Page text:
ED 200 Week Three Session Two (Winter 2020) Monday

Welcome back everyone,

https://www.oregon.gov/ode/educator-resources/standards/Pages/default.aspx

 

I know you have heard the word curriculum. But have you given much thought to what it means or where it comes from? Have you ever wondered how teachers think about curriculum in terms of their own students?

All of the teachers that taught you in school and university have thought about the curriculum you were being exposed to. They wondered how you would learn what the curriculum provided. They wondered how you would interact with the curriculum at hand. They probably all wondered how you, and of course the other students in the class, thought. They wondered about your thinking. Why? Presumably one has to think about the material in the curriculum to learn.

The etymological online dictionary says:

curriculum (n.) Look up curriculum at Dictionary.com
1824, from Modern Latin transferred use of classical Latin curriculum “a running, course, career” (also “a fast chariot, racing car”), from currere (see current (adj.)). Used in English as a Latin word since 1630s at Scottish universities.

The Glossary of Education Reform writes:

The term curriculum refers to the lessons and academic content taught in a school or in a specific course or program. In dictionaries, curriculum is often defined as the courses offered by a school, but it is rarely used in such a general sense in schools. Depending on how broadly educators define or employ the term, curriculum typically refers to the knowledge and skills students are expected to learn, which includes the learning standards or learning objectives they are expected to meet; the units and lessons that teachers teach; the assignments and projects given to students; the books, materials, videos, presentations, and readings used in a course; and the tests, assessments, and other methods used to evaluate student learning. An individual teacher’s curriculum, for example, would be the specific learning standards, lessons, assignments, and materials used to organize and teach a particular course. (more)

As a teacher you will spend a lot of time thinking about curriculum. You will use curriculum already provided for you. You will work to develop curriculum collaboratively with other teachers, and you will develop your own curriculum.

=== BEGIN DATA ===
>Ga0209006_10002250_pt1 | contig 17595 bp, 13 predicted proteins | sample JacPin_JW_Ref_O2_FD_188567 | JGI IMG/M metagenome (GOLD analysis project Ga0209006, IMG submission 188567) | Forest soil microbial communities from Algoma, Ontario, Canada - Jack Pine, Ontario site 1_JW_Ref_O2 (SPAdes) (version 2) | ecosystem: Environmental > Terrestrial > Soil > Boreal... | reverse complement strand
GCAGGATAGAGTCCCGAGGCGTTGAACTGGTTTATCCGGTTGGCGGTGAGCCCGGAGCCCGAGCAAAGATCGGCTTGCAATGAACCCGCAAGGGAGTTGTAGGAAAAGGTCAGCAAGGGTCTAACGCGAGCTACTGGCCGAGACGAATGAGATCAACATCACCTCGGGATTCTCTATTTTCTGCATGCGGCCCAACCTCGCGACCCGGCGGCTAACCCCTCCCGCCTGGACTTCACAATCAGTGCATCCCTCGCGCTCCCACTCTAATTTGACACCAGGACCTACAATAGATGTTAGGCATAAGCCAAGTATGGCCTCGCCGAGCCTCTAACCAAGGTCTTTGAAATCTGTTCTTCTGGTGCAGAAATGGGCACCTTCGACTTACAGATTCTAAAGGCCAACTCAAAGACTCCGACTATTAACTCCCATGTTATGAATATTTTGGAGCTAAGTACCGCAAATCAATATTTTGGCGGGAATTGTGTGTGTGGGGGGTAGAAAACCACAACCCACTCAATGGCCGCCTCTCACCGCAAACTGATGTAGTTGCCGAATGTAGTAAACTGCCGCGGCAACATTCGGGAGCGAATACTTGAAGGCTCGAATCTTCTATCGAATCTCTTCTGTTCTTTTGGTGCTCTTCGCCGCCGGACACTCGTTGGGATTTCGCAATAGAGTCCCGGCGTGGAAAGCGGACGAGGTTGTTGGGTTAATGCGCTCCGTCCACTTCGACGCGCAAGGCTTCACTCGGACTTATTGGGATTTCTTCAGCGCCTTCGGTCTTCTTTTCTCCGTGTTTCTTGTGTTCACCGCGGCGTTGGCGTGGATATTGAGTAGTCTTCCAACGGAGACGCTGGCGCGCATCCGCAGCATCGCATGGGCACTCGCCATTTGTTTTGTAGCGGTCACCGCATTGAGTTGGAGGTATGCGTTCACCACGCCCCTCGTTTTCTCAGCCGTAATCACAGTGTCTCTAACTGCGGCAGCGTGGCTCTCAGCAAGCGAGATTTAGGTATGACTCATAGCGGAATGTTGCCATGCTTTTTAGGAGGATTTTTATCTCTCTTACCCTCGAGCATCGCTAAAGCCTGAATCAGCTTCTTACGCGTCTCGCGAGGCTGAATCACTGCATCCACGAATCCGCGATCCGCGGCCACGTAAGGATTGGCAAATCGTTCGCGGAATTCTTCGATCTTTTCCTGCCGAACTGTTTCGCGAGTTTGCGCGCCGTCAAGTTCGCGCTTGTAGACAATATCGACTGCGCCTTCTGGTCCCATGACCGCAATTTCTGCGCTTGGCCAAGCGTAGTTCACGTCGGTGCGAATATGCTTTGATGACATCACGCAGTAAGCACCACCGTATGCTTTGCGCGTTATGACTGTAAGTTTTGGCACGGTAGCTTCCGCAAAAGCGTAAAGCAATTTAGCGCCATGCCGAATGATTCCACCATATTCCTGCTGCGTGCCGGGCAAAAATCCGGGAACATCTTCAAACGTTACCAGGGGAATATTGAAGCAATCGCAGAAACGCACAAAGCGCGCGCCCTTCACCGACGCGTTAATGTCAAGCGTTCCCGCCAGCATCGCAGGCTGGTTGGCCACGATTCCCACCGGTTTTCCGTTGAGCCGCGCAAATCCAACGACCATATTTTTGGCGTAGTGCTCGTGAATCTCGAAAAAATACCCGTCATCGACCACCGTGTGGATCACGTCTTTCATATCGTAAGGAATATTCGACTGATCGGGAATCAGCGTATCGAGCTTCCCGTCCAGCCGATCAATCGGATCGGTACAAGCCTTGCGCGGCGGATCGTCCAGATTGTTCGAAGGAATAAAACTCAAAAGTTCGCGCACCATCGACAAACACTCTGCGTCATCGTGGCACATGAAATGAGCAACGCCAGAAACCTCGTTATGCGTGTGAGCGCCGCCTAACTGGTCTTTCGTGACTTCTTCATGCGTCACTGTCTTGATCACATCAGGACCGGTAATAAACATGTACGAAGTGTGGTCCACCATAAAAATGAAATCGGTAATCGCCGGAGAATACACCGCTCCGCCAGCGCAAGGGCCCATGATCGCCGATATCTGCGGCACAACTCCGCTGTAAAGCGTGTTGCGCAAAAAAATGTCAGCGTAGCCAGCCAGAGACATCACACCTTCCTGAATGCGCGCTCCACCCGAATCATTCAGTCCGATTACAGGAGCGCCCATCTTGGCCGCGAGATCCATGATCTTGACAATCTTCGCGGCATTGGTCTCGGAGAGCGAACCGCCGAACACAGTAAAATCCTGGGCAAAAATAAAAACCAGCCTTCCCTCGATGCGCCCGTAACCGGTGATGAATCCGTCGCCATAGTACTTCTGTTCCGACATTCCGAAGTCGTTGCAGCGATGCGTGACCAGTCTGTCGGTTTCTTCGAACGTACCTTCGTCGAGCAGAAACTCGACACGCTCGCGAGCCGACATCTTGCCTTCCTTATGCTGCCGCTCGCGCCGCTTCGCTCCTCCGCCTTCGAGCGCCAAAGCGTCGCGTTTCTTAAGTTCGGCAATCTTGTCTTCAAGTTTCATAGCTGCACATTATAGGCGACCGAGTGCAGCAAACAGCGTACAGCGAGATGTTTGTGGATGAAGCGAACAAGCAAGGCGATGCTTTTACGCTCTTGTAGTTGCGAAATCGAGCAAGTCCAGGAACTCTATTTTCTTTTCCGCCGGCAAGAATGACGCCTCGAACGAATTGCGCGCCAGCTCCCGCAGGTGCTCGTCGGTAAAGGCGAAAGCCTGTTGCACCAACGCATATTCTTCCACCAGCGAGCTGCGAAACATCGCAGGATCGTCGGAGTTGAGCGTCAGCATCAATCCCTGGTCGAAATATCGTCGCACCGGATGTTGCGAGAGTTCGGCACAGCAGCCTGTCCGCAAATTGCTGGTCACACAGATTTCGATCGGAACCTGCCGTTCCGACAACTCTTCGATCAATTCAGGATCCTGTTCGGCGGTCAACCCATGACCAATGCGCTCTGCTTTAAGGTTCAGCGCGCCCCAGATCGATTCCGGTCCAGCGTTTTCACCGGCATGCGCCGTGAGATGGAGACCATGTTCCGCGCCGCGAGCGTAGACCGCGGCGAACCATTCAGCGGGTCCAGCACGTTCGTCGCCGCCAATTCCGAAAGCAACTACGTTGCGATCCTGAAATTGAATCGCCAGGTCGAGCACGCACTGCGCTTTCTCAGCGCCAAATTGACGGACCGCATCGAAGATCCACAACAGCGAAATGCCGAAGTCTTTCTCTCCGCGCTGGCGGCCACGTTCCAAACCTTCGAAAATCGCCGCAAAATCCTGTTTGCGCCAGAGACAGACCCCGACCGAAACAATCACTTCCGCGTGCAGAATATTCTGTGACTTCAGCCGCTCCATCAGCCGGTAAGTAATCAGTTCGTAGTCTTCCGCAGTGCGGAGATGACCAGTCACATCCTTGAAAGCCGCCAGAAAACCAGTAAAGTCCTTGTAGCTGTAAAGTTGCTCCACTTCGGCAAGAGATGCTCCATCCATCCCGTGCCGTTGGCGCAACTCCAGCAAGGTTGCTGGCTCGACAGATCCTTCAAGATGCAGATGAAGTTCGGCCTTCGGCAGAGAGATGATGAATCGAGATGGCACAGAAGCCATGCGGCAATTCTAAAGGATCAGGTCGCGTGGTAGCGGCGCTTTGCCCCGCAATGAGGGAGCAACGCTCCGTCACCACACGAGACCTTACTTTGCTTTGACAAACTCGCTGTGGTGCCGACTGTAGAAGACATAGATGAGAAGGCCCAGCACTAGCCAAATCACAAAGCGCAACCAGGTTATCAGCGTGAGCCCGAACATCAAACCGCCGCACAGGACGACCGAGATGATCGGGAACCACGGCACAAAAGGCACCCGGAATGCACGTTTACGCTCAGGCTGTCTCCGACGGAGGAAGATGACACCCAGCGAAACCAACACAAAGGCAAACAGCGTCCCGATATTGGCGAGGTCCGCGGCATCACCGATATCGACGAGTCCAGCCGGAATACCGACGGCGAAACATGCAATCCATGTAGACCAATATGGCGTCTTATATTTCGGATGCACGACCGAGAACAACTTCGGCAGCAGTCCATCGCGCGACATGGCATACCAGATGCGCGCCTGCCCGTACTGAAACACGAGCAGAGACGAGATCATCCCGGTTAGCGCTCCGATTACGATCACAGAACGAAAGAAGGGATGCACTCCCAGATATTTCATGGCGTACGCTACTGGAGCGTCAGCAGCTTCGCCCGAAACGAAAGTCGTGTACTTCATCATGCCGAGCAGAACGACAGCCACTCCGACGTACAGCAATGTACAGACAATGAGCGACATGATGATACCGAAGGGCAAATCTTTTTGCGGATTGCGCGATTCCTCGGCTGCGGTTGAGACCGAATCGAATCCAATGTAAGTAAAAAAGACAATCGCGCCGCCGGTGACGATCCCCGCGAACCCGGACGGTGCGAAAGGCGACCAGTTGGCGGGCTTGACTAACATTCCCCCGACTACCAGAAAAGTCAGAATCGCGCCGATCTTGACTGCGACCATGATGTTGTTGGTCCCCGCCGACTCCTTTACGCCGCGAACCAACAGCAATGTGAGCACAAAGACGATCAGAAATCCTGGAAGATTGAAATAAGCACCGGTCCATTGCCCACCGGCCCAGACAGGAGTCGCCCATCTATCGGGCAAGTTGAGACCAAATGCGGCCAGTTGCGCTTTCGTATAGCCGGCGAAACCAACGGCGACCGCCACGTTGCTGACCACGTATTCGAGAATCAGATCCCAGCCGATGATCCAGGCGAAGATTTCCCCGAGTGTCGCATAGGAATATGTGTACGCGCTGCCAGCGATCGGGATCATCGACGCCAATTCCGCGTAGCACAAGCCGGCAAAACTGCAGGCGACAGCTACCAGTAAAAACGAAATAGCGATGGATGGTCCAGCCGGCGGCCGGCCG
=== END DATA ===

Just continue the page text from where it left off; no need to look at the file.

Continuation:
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Here are a few clips that talk about curriculum. You should begin to see how important curriculum is thought to be.

Let’s begin with a short clip about the early development of the Progressive Curriculum.

 

Progressive Curriculum Segment 4 (03:17)

 

 

 

Curriculum Compacting Segment 9 (01:43)

 

 

Violence Prevention Curriculum Segment 8 (04:20)

 

 

Fragmented High School Curriculum Segment 9 (02:42)

 

 

Curriculum is about informing as well as teaching.

Land and Water Education Segment 11 (02:52)

 

 

People will often talk about reforming curriculum–such as the math curriculum.

 

Curriculum Reforms Segment 8 (03:06)

 

Reordering Curriculum Segment 7 (01:55)

 

 

Students and children of all ages are engaged in curriculum.

Curriculum Content Segment 6 (07:51)

 

 

We all talk about curriculum–how to make it better, how to make it more authentic, how to make it more engaging, how to use it to achieve or goals, etc. etc. etc.

 

 

Project-Based Learning: Success Start to Finish

Projects and Project-Based Learning: What’s The Difference?

Project-Based Learning at High-Tech High

Problem Based Learning in First Grade

Big Picture Learning: A Look at the MET School

Personalized Learning: Enabling Voice and Choice Through Projects